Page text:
This brings me to the central point, communication is key. Communication leads to understanding. Understanding is everything,. If you’re frustrated reach out, maybe not to your direct manager, and likely not to their manager. Find someone else who might be privy to more information and seek to understand. Or if you are comfortable with it talk to your manager about the issue and express why you’re tackling it.

At the end of the day everyone situation and structure at work are different, but you do need to come to some understanding. If you constantly feel belittled and disrespected for the effort you put in eventually you’ll end up blowing up.

My first collision: client meets transition

I had a client come in the other day to pick up some work we’d done for him. In going through it all he ended by asking for a card. We were at the front desk where we keep all of our cards so he just looks over himself. Seeing our administrators card first he asks if that’s mine. I say no my card is the one next to it. He responds dismissively with “oh good I thought you were one of those people with gender issues.”

There’s a very petty and malicious part of my soul that just wants to throw things in peoples faces but as usual I didn’t. I awkwardly smiled and he left afterwards. He was none the worse for wear.

Now, years from now I know I will likely find this story funny. But this is the first time I have had a client bring that up, as awkwardly as it was. So unfortunately my first experience is always going to be awkward and weird at best, or a sign of a long, winding, and largely uphill battle.

As is another sign of the toll that being in the closet and transition has brought upon me. I didn’t really think it was that strange until I told other people. I now see why it should have been painful, and am now bothered by it but in the moment I wasn’t. Either i have incredibly low standards for people around me, incredible patience, or I’m just as broken on the inside as I think, maybe even more who knows. My money is it’s a bit of all three, but likely more of the first and last then the second.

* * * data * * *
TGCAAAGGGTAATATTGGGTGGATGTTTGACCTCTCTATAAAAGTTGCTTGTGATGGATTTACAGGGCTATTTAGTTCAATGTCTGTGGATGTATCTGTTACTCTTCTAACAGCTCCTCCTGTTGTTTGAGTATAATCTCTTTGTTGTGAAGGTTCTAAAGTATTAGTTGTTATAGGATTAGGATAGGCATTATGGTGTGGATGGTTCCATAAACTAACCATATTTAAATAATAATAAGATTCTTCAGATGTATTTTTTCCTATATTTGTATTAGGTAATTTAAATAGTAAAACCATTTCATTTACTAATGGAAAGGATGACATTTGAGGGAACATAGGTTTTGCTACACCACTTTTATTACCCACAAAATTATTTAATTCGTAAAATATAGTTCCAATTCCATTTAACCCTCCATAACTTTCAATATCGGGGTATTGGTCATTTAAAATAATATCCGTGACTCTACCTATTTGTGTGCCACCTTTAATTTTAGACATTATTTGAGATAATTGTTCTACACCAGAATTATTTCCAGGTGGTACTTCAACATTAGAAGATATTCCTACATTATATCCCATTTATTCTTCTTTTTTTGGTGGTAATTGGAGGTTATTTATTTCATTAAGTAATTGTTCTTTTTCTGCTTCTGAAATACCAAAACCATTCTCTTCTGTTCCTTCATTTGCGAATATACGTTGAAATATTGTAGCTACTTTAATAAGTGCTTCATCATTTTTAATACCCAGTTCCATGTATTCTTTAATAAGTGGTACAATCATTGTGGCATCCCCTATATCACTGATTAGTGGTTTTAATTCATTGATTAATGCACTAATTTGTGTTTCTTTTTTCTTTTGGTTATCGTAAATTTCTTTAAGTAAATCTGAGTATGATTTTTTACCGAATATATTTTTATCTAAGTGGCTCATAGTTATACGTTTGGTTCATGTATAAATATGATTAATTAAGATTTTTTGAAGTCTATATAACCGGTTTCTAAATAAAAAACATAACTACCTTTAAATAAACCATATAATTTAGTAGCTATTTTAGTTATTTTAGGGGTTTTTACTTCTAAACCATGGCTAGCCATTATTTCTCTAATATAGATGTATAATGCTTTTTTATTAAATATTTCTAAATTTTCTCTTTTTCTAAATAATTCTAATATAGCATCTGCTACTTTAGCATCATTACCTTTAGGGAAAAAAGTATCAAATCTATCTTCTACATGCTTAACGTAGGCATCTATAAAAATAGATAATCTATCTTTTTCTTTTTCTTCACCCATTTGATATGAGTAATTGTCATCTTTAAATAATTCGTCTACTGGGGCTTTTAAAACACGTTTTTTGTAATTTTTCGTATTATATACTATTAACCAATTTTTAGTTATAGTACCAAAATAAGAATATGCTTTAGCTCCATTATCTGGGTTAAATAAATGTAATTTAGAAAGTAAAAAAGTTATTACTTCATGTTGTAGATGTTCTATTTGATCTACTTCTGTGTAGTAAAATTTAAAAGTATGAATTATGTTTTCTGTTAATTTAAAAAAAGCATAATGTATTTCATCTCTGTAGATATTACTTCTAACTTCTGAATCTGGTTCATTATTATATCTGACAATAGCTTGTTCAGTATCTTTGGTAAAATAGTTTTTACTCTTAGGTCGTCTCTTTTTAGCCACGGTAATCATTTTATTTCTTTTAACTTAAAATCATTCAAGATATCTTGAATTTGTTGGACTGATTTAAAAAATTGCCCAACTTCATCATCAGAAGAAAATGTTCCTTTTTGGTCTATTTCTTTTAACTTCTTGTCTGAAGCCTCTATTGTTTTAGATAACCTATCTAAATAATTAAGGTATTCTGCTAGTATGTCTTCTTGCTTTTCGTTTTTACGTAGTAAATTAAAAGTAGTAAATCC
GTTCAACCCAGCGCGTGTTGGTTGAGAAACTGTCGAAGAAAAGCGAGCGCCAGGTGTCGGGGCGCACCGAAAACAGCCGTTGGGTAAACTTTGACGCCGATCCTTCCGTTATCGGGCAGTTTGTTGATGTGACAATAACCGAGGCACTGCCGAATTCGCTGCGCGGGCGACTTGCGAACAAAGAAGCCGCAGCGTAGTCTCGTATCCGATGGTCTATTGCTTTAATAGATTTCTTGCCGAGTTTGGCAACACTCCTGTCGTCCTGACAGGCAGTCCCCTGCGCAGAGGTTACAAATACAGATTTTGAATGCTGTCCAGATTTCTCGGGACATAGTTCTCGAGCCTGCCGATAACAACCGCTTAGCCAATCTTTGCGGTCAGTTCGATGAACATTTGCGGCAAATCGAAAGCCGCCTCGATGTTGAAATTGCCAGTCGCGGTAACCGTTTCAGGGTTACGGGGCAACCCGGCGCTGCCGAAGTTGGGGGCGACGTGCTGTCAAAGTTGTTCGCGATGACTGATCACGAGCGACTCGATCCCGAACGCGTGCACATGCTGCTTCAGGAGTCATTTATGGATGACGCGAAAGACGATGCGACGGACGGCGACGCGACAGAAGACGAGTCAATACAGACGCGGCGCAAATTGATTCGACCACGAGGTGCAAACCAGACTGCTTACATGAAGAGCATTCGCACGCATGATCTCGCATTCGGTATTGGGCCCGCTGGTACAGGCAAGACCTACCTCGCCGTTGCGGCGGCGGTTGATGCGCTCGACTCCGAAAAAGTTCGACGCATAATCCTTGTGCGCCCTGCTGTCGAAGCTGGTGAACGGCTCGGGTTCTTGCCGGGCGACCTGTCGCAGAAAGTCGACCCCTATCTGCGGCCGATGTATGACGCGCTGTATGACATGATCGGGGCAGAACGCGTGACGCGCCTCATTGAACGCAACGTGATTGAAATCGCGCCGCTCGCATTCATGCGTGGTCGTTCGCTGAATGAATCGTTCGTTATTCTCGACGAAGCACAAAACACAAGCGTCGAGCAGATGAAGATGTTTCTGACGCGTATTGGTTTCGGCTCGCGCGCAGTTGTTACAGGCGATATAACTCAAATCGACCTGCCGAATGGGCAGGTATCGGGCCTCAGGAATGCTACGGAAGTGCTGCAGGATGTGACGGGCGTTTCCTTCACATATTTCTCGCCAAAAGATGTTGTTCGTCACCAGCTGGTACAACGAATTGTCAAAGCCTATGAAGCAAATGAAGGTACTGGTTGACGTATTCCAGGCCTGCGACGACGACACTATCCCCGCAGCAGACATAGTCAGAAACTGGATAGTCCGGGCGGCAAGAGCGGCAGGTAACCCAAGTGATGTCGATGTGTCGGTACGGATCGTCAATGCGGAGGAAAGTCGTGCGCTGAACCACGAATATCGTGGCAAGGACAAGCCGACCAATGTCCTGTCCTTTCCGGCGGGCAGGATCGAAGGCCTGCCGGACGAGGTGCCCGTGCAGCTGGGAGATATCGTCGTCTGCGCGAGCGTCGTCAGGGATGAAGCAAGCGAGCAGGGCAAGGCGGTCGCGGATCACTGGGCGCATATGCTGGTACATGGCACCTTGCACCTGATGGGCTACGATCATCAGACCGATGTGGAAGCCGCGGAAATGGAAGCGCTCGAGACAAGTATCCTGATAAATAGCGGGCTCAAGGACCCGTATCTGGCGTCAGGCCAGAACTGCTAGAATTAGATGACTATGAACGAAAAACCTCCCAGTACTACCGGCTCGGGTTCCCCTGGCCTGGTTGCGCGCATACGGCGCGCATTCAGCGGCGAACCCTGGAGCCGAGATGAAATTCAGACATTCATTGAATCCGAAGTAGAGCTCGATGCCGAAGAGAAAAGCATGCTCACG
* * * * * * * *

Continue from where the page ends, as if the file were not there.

So now that I’ve stewed on it for a week, screw you guy!

 

Finding Support from Higher Up

I’ve come out to 4 different managers in my career. It’s never easy to do but I want to talk about what to expect. I rather mistakenly assumed, maybe because I was young and naive enough to believe the corporate line that inclusion matters. That support with my transition was a conversation away. The first two managers I told were when I worked for a major financial institution, the kind that somehow wins diversity and inclusion awards and has programs somewhere to help employees deal with this stuff. Both were polite, both offered their personal support, though without knowing what that means it’s a pretty easy thing to give, harder to act on, and a commitment to find out more.

That last step, usually fell flat. Now, I’ll set some more context in that neither of these mangers was supportive of me before finding out I was Trans. No support for further education, they were generally annoyed by my need to question and understand. They didn’t appreciate that I didn’t always agree with the status quo. I have authority issues, its not my fault.

So the incredible leap of logic I made was, this would be the thing that would start the support. It wasn’t. If you’re thinking its time to move forward with your transition and its time to talk to your boss. Ask yourself one question. Have they supported me on anything else? If they don’t care about your career they’re definitely not going to help with your transition.

Now, why does support matter? Transition takes time, especially medical transition. There’s a frightening amount of people you have to bare your soul to, and they all also work Monday to Friday 9-5.

As someone considering transition its important to know you ahve the resources to see things through, partial progress can feel worse then no progress at all.

So if you find yourself with an already unsupportive boss, don’t despair just make sure your plan doesn’t involve their support find the resources as you can. It will make things harder, but if a transition wasn’t hard it wouldn’t be so satisfying every step you actually take.

If you’re lucky to have finally found a manager who generally cares and wants to see your career suceed. The support for transition isn’t usually that big of a stretch. They’re not goign to understand what you need or why you need it. They’re just going to help you get it. Transitions are personal, you have to walk all ofthe steps yourself. You’re not asking your boss to hold your hand, you just need time to get those steps in and move along that journey.